Where Greece went wrong

by on May 5, 2010 at 6:39 am in Economics, History | Permalink

Here is another useful paper on Greek economic history.  Here is one excerpt:

Rather than adopting policies to correct the macroeconomic imbalances of the Greek economy in order to restore macroeconomic stability and growth, the newly elected Socialist government further promoted policies for income redistribution and the expansion of the public sector. These policies reflected two aspects of the political and economic system of that period. First, they reflected the political priorities of the newly elected government, which was elected under a promise to the public for a radical change in the socioeconomic system. The expansion of the welfare state in the late 1970s had increased the public’s appetite for additional state transfers and for further measures to lower the gap between low- and high-income groups in the society. Second, they reflected the lack of any constraint, internal or external, in the conduct of economic policy. The debt-to-GDP ratio in 1981 was only 34.5%, despite the fiscal expansion that took place during that year. The debt-to-GDP ratio was the highest of the previous 30 years, but still at a relatively low level by world standards. Thus, the Greek government did not face any difficulties borrowing from the domestic and international markets in the early 1980s. This allowed the government to continue pursuing its expansionary policies. Moreover, the central bank lacked independence, a factor that Alesina (1988) and Cukierman, et. al., (1992) find to be inversely related to inflation. Even though the Currency Committee was officially abolished in 1982, the government continued to set the broad outlines of monetary and exchange rate policies during the 1980s. This meant that monetary policy was dominated by the need to finance fiscal expansion.

Although I still favor Greece leaving the Eurozone, we should remember they joined the currency union for a plausible reason, namely that their own monetary policy was a disaster in the making.  Here's a very good post on how deeply structural the Greek problems run.  

Jose May 5, 2010 at 8:06 am

Here is a detailed account of the dynamic of the collapse of convertibility in Argentina:
http://papers.ssrn.com/sol3/papers.cfm?abstract_id=358380

E. Barandiaran May 5, 2010 at 10:20 am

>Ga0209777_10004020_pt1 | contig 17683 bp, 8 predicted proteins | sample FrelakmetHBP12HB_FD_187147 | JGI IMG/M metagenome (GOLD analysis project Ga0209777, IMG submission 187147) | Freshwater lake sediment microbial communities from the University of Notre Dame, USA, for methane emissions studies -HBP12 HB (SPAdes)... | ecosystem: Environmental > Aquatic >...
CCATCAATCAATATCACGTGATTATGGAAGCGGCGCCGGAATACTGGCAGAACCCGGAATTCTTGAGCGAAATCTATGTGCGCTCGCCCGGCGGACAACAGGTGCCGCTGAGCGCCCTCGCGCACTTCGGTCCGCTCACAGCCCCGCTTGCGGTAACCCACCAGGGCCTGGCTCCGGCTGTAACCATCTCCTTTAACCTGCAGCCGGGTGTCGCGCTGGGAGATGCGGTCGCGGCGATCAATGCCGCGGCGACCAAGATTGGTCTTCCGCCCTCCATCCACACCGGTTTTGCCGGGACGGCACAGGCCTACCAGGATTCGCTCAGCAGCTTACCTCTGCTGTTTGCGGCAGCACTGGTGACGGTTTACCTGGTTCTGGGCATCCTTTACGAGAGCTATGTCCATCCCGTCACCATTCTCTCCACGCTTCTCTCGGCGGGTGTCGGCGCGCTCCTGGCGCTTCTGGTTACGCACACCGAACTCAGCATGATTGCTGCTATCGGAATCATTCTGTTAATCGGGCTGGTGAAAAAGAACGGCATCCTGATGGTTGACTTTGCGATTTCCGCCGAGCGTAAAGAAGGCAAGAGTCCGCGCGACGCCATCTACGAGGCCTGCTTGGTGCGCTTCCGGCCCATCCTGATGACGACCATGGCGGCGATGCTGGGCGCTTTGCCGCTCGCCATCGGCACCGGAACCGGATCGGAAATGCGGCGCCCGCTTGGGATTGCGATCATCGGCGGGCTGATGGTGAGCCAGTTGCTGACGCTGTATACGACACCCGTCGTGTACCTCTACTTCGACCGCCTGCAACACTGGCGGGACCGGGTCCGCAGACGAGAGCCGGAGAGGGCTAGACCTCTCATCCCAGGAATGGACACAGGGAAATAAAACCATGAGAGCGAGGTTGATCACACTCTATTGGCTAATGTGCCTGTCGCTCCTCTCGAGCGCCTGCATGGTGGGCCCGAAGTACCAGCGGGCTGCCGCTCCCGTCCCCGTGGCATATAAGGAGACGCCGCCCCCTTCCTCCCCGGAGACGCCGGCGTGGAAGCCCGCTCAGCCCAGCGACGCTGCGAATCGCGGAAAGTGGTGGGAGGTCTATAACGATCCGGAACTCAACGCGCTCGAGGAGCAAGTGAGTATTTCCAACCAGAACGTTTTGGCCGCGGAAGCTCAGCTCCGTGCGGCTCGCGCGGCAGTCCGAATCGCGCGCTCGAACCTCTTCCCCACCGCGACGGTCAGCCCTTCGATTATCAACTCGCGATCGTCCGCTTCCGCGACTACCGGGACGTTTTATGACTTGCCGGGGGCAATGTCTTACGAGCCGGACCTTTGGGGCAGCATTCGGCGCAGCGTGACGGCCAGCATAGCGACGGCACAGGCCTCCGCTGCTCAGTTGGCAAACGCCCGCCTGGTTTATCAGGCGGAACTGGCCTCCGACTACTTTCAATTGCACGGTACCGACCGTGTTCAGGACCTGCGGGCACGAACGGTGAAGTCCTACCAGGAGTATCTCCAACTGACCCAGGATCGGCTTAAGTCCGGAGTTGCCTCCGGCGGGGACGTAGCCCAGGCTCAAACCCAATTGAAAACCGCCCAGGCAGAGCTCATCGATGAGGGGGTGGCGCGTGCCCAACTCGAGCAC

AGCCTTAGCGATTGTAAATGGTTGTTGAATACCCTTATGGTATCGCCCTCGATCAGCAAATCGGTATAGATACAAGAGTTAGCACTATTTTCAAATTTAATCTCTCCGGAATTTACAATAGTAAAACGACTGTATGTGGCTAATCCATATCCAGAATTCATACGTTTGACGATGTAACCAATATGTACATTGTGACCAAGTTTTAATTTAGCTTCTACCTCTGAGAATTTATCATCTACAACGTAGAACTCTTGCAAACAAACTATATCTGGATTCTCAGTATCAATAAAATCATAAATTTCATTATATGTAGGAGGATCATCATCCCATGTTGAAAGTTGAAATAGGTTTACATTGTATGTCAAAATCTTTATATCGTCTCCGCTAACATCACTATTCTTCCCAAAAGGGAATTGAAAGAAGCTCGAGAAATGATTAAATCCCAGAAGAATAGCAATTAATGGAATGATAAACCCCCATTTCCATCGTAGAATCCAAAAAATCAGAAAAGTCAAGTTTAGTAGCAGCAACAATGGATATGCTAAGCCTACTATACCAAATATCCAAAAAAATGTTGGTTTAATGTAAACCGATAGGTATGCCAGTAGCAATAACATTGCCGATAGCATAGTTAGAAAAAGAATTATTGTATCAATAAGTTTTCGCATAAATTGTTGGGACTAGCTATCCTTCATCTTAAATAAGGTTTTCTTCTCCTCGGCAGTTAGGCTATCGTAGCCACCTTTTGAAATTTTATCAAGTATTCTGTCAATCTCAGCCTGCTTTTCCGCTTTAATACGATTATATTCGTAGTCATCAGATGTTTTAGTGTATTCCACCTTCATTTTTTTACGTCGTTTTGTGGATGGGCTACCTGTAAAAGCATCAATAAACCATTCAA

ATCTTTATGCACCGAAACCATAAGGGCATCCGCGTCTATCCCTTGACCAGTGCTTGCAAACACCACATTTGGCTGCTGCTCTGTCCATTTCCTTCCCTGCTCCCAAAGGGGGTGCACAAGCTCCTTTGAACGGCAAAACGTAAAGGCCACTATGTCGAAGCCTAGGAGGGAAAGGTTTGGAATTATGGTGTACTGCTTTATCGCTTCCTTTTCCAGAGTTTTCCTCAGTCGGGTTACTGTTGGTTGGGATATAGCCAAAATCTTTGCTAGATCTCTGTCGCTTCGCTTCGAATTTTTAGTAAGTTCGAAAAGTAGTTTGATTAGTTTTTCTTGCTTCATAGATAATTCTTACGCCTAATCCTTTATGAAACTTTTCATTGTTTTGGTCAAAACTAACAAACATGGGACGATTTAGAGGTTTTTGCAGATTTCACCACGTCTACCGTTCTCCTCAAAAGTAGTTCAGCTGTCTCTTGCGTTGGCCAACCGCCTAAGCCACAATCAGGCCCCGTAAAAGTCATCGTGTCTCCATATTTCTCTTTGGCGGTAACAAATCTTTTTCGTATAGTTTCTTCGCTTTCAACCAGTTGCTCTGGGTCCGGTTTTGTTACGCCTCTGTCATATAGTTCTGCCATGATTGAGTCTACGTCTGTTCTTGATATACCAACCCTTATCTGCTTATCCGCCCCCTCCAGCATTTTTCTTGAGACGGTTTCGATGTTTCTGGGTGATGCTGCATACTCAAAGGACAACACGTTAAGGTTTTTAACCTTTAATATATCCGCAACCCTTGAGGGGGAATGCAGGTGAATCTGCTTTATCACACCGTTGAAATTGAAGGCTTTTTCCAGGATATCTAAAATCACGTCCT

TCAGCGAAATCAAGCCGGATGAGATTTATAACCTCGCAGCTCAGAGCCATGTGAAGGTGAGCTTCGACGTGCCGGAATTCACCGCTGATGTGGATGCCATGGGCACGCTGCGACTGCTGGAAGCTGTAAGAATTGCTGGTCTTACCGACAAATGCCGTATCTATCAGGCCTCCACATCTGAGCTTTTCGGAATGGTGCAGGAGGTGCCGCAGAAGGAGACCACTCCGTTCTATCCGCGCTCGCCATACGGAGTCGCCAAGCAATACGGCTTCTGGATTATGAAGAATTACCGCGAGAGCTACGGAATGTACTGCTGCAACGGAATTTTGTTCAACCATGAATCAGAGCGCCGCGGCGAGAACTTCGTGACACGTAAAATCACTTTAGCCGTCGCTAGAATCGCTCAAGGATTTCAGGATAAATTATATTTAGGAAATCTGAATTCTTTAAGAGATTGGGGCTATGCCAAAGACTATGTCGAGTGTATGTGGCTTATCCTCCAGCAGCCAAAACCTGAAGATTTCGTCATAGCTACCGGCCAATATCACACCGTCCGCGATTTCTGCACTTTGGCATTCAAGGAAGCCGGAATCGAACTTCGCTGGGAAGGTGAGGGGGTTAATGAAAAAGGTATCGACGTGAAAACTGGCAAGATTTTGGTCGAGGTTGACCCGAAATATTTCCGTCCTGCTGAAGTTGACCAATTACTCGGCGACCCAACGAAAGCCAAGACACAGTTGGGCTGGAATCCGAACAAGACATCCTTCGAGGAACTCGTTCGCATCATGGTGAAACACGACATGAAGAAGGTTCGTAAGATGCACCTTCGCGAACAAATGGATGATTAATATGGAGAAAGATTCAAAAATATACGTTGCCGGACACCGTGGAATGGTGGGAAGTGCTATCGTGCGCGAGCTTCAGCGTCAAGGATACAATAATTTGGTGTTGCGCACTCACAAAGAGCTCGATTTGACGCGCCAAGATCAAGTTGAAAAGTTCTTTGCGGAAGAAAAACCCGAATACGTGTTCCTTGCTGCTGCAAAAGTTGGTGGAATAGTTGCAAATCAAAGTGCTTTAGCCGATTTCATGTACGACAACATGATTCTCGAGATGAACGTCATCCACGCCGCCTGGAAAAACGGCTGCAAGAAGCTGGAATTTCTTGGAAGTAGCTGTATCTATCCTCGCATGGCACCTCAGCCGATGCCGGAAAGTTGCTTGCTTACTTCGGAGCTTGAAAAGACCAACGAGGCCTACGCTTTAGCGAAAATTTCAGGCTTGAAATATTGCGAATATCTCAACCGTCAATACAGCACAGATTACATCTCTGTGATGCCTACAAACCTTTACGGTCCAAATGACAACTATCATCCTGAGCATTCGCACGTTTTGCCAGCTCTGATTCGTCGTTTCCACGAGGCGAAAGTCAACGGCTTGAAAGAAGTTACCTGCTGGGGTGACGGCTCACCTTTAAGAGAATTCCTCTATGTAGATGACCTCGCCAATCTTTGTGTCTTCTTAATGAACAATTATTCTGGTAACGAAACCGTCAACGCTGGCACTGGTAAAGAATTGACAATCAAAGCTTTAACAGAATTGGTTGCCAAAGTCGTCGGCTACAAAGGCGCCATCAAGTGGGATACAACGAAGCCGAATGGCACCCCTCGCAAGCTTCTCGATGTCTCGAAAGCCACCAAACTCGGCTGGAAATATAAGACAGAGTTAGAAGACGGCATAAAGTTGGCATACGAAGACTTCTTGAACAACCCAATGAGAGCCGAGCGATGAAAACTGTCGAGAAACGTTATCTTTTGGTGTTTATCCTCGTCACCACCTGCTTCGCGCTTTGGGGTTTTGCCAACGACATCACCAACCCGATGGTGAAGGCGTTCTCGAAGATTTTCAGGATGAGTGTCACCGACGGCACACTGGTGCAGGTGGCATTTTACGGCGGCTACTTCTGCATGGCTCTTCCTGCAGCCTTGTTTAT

Tyler, let me make some points that are often missed by economists that ignore lessons drawn from experiences of crises and emergencies.

First, data matter. You may remember how much noise was made about the deceptive accounting and counting practices of private enterprises and banks when they were accused of fraud or negligence. Unfortunately, we hear too little or nothing about the terrible statistics underlying fiscal crises. In the case of Greece, this is a serious problem as pointed out in the last IMF Article IV Consultation Report (see in particular the note in page 49) and it must be a concern for all lenders that trusted the Greek government.

Second, leaders matter. You may remember how much noise partisan economists made about some of elected politicians and government officials responsible for not supervising private enterprises and banks, to the point of accusing the owners and managers of these enterprises and banks of capturing and corrupting those politicians and officials. Unfortunately, we hear little about the Papandreous that in the past 50 years have been the main political force in Greece’s socialist party and the three of them that have been primer ministers (and remember that the current PM George Papandreou was born in St. Paul, Minn.).

Third, escape clauses matter. You may remember how much economists like to talk about “a lender of last resort† and other government actions that are urged as “last resort† to justify a “solution” to a “crisis† or an “emergency†. Unfortunately, we hear nothing about the escape clauses that most agreements include. When facing a “crisis† or an “emergency†, it’s easier to ignore agreements and escape clauses in order to urge discretionary actions that usually amount to abuses of government powers. I remember a conversation with Charles Goodhart in 1997 about the draft framework for the Eurozone and his concern about the lack of escape clauses for situations like the one Greece is facing today. I don’t know the details of the relevant agreements for the Eurosystem and the ECB to deal with Greece’s fiscal crisis, but given the serious weaknesses of EU’s institutional framework, I’d be very reluctant to ignore any clause that may help to resolve it as well as to propose actions that amount to abuses of power (like Greece’s expulsion from the Eurosystem so it can issue its own devalued currency).

Don the libertarian Democrat May 5, 2010 at 1:29 pm

I think that everyone knew that the richer countries were going to have to subsidize the poorer countries. What the Greek Govt did was to be expected. People just hoped for the best. Then things blew up. It’s not really that odd of a story.

Given Europe’s history, it’s also not odd that they would try and form bonds that would preclude armed conflict, especially economic ones. In reality, for the plan to work, the bonds needed to be stronger. That’s the choice now.

Dextrology May 6, 2010 at 7:34 pm

“Moreover, the central bank lacked independence, a factor that Alesina (1988) and Cukierman, et. al., (1992) find to be inversely related to inflation.”

Wait, I thought central bank independence correlated negatively with inflation? Or maybe I’m just reading the quote wrong, and it’s saying what I’m saying.

Comments on this entry are closed.

Previous post:

Next post: